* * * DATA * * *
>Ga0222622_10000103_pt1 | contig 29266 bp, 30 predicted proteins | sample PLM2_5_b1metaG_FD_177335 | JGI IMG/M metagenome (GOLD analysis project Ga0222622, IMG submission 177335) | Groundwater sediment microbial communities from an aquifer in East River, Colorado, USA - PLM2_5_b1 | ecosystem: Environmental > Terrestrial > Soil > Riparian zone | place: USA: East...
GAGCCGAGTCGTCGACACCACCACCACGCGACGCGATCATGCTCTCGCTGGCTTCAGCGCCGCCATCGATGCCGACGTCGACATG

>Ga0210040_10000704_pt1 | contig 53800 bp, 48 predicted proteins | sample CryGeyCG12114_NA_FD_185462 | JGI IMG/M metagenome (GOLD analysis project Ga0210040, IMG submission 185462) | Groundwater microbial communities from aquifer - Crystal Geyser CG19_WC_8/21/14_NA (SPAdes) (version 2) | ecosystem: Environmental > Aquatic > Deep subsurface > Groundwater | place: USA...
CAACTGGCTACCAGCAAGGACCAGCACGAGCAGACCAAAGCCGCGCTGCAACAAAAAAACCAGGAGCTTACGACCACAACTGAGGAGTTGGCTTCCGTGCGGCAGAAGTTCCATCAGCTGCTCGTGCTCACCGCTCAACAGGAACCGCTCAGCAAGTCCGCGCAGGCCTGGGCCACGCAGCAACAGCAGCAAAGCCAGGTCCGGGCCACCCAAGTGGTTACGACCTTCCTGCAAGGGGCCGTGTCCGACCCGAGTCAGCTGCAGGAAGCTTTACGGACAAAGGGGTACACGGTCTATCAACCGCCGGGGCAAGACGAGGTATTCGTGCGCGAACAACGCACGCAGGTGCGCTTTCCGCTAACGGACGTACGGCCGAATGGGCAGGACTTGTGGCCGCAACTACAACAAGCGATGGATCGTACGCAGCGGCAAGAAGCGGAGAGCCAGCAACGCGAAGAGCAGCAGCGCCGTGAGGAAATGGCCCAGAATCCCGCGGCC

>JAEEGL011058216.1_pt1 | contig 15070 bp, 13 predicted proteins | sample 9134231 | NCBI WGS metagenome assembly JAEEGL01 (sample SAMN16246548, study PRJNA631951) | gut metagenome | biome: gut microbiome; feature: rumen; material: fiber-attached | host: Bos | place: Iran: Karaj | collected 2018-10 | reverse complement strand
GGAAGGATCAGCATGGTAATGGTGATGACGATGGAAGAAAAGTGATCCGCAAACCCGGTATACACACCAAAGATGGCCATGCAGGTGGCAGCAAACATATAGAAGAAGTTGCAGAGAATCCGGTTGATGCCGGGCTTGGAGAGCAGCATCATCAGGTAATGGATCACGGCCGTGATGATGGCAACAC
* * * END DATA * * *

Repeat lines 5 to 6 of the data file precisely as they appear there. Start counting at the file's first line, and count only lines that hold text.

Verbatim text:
>JAEEGL011058216.1_pt1 | contig 15070 bp, 13 predicted proteins | sample 9134231 | NCBI WGS metagenome assembly JAEEGL01 (sample SAMN16246548, study PRJNA631951) | gut metagenome | biome: gut microbiome; feature: rumen; material: fiber-attached | host: Bos | place: Iran: Karaj | collected 2018-10 | reverse complement strand
GGAAGGATCAGCATGGTAATGGTGATGACGATGGAAGAAAAGTGATCCGCAAACCCGGTATACACACCAAAGATGGCCATGCAGGTGGCAGCAAACATATAGAAGAAGTTGCAGAGAATCCGGTTGATGCCGGGCTTGGAGAGCAGCATCATCAGGTAATGGATCACGGCCGTGATGATGGCAACAC